Total posts : 45366
I just attended a meeting with a group of politicians (part of my day job) and watching them in action yesterday reminded me of this thread.
Perhaps this might help, along with the technical info discussed above.
Local gadfly: “I read on the FCC web site that you can only transmit 200 feet.”
RichPowers: “Well, good afternoon friend, my name is RichPowers, thank you for taking a moment to visit with me today. Please tell me more about your concern.”
Local gadfly “I read on the FCC web site that you can only transmit 200 feet, and you say your station goes farther than that.”
RichPowers: “I see, so what is your question today?”
Local gadfly: “You say your station goes farther than 200 feet, how can that be legal?”
RichPowers: “Did the web site say my station can only transmit 200 feet?”
Local gadfly: “The FCC says that Part 15 stations are ‘limited to an effective service range of approximately 200ft’ and your a Part 15 station, right?”
RichPowers: I am really pleased to be speaking with someone who is so well versed on the FCC regulations. As you might recall from your reading, the FCC web site specifically states that an exception to the 200 foot rule would be stations operating under Part 15, section 219, are you familiar with that regulation as well?”
Local gadfly: “Well…, I do remember seeing some other regulations referenced…”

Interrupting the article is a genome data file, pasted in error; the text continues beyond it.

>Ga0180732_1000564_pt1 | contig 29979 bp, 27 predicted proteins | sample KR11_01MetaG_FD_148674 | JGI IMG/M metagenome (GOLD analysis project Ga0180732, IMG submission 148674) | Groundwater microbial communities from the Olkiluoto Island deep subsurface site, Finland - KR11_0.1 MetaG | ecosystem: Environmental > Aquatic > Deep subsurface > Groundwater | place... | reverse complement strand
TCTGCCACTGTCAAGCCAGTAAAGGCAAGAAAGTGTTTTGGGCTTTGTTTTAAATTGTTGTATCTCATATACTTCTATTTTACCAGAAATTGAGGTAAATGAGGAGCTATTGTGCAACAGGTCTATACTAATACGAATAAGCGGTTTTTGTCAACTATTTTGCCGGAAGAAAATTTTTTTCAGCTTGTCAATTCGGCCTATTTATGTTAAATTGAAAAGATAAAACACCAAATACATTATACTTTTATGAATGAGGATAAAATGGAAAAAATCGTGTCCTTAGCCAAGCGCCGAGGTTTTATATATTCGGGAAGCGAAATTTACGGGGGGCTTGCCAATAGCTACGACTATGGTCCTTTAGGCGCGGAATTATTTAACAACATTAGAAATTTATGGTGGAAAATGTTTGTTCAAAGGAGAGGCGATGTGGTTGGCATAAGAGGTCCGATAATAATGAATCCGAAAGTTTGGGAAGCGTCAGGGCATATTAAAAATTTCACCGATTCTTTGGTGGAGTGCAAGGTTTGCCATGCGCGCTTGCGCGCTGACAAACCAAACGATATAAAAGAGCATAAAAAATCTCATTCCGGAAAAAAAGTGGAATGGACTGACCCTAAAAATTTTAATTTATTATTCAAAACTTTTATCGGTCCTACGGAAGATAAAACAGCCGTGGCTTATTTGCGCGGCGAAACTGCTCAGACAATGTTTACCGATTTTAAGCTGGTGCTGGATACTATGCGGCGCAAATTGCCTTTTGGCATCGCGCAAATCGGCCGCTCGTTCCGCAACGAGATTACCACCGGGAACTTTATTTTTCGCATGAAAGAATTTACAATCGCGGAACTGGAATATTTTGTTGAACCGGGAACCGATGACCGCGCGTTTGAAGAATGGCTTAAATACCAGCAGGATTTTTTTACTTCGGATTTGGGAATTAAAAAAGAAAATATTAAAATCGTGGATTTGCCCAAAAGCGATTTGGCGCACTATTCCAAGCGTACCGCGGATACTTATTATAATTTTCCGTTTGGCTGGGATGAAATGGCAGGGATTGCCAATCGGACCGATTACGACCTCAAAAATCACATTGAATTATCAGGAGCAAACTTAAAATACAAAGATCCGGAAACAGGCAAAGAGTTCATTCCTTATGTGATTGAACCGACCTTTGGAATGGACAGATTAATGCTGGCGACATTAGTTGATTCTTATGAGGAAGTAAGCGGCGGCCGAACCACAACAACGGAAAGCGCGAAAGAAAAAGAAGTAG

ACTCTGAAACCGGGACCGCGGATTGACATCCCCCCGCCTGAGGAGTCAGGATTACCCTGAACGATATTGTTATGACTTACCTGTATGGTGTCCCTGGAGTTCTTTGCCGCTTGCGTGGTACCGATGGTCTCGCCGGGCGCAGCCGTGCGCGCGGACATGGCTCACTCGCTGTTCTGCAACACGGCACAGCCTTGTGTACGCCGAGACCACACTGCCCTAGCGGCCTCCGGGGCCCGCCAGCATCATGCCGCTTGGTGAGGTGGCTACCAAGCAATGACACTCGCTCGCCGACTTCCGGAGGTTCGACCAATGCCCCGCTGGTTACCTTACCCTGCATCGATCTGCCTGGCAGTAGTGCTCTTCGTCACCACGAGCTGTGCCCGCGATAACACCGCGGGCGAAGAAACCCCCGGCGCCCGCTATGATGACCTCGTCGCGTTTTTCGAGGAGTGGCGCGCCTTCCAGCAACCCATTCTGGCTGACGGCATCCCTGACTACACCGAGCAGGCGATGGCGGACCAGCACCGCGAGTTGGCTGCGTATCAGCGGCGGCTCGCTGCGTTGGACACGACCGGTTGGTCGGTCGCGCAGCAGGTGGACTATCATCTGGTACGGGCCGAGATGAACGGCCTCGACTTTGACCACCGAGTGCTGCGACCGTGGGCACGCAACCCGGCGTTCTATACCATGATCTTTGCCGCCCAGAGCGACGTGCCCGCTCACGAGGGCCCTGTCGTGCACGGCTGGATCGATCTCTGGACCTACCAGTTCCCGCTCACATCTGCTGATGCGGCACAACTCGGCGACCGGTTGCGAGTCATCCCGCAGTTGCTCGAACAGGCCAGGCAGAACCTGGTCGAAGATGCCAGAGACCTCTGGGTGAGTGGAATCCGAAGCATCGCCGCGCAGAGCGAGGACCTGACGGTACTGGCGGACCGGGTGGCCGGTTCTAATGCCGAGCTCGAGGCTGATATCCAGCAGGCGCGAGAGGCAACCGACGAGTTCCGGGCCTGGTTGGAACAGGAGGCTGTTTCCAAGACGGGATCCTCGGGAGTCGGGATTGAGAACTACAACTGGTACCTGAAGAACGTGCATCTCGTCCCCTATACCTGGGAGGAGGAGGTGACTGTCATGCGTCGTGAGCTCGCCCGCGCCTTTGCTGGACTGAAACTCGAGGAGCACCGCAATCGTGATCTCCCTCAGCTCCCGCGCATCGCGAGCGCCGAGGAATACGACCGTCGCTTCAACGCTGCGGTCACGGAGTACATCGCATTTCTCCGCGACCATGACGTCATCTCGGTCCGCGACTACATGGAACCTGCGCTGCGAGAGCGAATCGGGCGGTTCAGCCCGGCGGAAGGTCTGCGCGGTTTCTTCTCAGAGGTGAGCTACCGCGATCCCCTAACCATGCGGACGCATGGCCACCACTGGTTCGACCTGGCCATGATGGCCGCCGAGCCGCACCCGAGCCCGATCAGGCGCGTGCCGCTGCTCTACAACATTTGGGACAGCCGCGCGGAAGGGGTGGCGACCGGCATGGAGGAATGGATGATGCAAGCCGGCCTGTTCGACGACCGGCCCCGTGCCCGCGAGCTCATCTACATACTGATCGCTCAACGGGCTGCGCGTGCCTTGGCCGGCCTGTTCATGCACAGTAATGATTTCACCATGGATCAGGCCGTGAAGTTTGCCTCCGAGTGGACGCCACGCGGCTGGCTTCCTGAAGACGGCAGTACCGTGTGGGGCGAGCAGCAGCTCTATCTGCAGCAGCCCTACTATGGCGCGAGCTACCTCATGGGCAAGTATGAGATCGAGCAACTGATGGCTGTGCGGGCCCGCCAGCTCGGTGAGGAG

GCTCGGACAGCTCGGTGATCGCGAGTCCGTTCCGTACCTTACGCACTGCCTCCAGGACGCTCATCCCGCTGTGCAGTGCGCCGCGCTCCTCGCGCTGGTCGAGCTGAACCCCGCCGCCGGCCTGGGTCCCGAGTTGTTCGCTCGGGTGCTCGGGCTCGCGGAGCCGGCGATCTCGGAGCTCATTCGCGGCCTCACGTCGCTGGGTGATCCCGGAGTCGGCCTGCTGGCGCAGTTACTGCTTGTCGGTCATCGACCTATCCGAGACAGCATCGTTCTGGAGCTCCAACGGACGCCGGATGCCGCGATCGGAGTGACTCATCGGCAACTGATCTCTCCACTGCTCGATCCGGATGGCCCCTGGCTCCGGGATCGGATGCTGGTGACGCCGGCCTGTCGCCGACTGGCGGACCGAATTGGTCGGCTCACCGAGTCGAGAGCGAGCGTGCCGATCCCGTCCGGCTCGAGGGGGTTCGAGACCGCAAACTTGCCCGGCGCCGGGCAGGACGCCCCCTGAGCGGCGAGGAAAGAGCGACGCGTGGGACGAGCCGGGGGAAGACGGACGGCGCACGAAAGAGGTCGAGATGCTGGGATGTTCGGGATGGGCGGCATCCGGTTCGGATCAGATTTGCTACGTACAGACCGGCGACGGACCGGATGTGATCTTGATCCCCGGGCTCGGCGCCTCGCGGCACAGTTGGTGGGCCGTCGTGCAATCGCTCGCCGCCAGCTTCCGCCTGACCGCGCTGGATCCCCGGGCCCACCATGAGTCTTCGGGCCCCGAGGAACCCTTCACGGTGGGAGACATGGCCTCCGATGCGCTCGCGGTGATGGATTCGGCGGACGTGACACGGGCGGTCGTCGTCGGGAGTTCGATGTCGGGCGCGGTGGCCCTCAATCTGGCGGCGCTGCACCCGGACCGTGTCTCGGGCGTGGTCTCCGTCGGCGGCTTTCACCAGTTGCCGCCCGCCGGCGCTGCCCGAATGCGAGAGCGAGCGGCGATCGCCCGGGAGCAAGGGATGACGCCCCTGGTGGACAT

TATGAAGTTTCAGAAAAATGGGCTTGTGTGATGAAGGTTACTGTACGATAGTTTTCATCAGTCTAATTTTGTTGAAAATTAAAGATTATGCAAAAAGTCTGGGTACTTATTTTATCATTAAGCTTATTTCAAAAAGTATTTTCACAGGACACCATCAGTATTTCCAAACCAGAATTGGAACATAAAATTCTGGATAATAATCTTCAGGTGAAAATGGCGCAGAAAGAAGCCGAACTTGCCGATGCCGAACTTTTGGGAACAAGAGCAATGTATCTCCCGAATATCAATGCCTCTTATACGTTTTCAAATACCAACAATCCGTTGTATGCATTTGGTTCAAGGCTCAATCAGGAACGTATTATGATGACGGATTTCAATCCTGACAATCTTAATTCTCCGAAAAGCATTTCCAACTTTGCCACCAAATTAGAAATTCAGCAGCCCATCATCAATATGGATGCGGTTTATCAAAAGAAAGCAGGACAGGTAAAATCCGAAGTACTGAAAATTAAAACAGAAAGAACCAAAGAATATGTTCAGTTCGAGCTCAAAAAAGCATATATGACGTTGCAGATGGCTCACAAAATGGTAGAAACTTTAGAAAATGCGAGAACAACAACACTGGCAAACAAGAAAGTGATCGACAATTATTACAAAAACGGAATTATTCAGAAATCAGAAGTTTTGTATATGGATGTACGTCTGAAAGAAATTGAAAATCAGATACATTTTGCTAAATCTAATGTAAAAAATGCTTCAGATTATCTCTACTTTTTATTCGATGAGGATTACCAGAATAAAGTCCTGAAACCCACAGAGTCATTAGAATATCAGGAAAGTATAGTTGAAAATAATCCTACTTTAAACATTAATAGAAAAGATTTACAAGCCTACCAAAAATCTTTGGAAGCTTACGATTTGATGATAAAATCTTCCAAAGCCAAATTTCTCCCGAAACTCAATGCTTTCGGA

RichPowers: “Exactly. I operate under the ‘exception for some transmitters operating in the 510 kHz to 1705 kHz band is found in 47 C.F.R. S:15.219. Specifically, Section 15.219(b) of the Rules states ‘the total length of the transmission line, antenna, and ground lead (if used) shall not exceed approximately 3 meters.’ Operators under 15.219 often experience ranges greater than 200 feet, based on local conditions. We are very fortunate to live in an area where local conditions are highly favorable for Part 15.219 operations and I am so proud to be able to serve our community in this innovative way.”
Local gadfly: “Oh…, I didn’t know about…, that…”
RichPowers: “And no one could rightly expect you to, my friend, low power broadcasting is a somewhat complex field and I have dedicated myself to mastering this little known technology to serve our fair community. I am so grateful for community minded neighbors like you who provide me with the opportunity to discuss important matters like compliance with FCC regulations and I can tell for our conversation today that we are certainly on common ground there. Thank you so much for your insightful question!”